Discussing Weight Issues with Your Children

I am of the opinion that one shouldn’t need to discuss ‘weight’ with issues with your children. I prefer a more positive approach where healthy food and exercise is promoted rather than “negative talk” which is likely to make the child even more self-conscious.

A new report says parents are concerned that talking to their child about their weight will lead to an eating disorder.

This figure rises to 65% of parents who identify their child as being overweight or obese.

More than 1,000 parents with a child aged 5-16 responded to the Let’s talk about weight survey on Netmums and shared how they feel about bringing up the topic of weight with their child.

I do understand that the problem is more complicated than just advocating health over weight loss. I also realise that children are too smart not to realise that healthy lifestyle measures are a result of their weight issues.

What is your opinion? How should parents discuss weight issues with their children?

Click on the link to read my post, ‘Sparing Young Children the Affliction of Body¬†Image‘.

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4 Responses to “Discussing Weight Issues with Your Children”

  1. studentsathome Says:

    This is a sensitive topic, and I appreciate your perspective. My daughter’s body shape is not stick thin. Instead of mentioning that she’s overweight, we go on walks, play at the park or ride bikes. I limit her sugary snacks and offer healthy meals and snacks with limited serving sizes throughout the day. As I help her learn to make healthy food choices and not to go to food for comfort or overeat because something tastes good, she’s learning to make her own self-control decisions.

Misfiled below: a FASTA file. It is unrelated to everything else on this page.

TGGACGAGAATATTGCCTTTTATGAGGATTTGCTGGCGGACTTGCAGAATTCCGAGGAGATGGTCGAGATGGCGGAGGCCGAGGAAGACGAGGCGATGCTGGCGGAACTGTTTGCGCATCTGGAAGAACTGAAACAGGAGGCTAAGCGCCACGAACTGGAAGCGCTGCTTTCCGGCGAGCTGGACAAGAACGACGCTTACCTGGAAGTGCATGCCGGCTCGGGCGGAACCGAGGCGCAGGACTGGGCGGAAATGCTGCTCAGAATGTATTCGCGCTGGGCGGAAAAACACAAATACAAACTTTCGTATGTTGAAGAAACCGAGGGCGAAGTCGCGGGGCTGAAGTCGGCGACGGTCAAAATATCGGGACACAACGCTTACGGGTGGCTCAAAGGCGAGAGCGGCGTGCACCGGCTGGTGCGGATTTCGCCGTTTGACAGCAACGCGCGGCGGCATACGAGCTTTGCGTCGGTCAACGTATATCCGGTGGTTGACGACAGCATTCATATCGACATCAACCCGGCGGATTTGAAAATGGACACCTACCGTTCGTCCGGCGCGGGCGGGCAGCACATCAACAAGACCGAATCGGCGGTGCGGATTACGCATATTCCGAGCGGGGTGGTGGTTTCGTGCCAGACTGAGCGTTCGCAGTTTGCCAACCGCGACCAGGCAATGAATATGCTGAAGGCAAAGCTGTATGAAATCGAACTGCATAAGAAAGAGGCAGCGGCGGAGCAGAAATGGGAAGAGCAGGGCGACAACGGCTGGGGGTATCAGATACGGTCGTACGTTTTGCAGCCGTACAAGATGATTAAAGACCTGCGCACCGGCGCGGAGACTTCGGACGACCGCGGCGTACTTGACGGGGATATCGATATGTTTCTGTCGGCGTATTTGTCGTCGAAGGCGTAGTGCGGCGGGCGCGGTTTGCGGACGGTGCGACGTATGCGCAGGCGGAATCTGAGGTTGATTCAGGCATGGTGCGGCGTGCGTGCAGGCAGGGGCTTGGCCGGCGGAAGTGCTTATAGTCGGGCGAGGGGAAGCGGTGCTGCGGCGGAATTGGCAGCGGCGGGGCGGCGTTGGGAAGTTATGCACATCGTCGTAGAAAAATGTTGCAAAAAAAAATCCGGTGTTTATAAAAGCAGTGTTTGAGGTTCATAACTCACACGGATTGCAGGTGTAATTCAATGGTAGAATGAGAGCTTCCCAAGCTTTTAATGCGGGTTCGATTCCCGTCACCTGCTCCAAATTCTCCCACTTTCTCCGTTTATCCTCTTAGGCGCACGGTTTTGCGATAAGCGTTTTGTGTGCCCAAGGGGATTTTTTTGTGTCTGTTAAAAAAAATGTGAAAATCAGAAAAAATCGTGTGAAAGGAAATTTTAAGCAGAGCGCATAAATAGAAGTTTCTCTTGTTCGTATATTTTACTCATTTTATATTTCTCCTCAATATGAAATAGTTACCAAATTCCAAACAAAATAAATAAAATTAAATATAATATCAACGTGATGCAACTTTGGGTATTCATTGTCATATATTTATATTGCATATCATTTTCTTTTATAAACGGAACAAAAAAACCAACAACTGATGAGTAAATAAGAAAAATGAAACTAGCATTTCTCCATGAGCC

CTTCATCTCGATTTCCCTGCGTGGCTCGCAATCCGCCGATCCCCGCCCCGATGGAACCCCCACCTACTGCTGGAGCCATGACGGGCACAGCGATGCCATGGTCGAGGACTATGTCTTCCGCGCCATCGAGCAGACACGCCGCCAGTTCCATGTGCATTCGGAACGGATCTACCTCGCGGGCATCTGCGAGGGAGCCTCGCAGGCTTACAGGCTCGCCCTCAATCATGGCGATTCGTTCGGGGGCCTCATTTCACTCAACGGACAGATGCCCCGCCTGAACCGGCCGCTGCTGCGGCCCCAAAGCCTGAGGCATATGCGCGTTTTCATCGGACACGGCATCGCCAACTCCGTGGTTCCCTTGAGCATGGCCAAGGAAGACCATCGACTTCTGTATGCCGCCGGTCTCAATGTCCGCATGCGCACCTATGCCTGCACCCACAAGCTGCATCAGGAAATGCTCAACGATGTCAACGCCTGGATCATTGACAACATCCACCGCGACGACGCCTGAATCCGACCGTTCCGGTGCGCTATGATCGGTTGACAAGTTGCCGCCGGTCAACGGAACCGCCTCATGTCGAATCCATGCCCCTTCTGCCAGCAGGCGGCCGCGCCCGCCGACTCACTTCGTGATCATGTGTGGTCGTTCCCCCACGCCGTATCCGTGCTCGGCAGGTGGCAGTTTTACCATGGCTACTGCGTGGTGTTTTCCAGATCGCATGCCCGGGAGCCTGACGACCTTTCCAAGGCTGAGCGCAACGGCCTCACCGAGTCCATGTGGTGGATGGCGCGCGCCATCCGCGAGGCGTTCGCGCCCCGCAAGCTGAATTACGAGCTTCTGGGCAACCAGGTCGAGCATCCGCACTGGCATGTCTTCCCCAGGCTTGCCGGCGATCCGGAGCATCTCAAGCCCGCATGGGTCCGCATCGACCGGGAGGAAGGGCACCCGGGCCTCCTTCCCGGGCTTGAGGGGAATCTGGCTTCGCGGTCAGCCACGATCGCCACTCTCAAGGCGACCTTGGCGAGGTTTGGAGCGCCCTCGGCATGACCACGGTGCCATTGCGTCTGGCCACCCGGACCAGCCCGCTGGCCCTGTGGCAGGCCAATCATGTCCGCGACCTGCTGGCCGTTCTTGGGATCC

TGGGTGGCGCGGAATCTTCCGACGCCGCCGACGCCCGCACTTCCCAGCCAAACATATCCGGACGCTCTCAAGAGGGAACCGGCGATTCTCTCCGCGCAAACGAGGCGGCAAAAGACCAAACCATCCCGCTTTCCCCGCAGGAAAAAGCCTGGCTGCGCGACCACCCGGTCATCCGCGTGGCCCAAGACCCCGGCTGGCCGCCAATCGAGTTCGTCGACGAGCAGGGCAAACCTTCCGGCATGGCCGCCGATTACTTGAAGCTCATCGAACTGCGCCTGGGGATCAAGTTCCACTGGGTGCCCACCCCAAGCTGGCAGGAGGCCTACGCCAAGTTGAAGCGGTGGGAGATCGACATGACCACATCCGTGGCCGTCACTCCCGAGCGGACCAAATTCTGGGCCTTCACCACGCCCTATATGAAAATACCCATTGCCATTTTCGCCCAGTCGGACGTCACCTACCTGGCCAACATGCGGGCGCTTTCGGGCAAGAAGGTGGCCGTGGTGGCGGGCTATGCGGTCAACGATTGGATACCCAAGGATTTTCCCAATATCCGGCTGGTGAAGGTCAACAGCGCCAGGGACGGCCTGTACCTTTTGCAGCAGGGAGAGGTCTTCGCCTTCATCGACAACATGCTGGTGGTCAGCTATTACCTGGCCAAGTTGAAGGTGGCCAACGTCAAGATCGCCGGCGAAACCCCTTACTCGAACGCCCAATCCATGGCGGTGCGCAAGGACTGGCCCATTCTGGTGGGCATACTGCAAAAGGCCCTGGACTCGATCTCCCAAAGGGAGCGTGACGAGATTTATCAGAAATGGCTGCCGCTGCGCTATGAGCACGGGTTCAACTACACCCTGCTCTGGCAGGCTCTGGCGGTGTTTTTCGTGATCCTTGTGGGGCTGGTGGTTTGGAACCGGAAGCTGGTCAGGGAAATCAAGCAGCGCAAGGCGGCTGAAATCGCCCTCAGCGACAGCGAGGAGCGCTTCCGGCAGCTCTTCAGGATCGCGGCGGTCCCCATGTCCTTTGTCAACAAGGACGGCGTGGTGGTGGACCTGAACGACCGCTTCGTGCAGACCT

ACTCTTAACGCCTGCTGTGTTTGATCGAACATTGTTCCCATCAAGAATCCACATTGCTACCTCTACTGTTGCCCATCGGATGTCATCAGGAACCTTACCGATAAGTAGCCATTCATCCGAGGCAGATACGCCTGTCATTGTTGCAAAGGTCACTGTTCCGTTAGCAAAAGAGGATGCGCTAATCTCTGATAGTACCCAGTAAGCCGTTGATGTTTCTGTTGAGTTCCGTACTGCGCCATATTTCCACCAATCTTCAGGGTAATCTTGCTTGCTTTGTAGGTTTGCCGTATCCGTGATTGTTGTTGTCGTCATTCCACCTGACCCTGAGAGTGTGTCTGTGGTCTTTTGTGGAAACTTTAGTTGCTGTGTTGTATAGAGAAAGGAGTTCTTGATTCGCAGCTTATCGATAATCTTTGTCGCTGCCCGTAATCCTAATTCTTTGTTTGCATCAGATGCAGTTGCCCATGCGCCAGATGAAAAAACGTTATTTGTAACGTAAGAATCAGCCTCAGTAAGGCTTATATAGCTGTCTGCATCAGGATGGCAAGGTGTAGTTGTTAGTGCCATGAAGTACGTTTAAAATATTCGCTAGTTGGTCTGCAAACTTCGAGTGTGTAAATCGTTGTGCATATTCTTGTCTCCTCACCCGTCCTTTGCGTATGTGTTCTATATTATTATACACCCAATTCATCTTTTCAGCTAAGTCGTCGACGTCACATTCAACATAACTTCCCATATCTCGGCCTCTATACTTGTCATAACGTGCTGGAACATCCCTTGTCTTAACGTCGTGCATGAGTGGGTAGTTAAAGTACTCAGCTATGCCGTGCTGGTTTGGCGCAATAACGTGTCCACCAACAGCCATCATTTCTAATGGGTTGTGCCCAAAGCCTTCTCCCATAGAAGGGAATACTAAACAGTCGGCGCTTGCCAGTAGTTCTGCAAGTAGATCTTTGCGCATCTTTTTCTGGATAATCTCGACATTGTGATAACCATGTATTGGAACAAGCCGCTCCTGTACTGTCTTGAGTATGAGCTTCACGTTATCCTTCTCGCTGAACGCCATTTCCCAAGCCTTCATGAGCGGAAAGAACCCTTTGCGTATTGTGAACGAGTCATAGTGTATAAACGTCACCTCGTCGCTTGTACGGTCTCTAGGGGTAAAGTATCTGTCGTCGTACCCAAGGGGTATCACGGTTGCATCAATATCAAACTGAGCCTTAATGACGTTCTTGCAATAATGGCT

I don’t think any good can come from telling a child they are overweight. I don’t like when people comment about my weight, and those comments honestly make me want to eat more junk rather than reach for carrots. Our kids need love and tools that help them make wise decisions, not criticism.

  2. Margaret Reyes Dempsey Says:

    I completely agree with “studentsathome.” When my son was born, I thought “clean slate.” There was no reason for me to transfer my bad habits on to him. We exposed him to healthy foods and encouraged him to play outdoors. He knows a lot about nutrition as a result, and is even in touch with his body enough to know that when he does overindulge a bit, he doesn’t feel well. This is a kid who tells the waitress he doesn’t want the chicken fingers and fries but would prefer the grilled salmon and broccoli. Sadly, it’s so rare, it always gets smiles and comments from the waitress.

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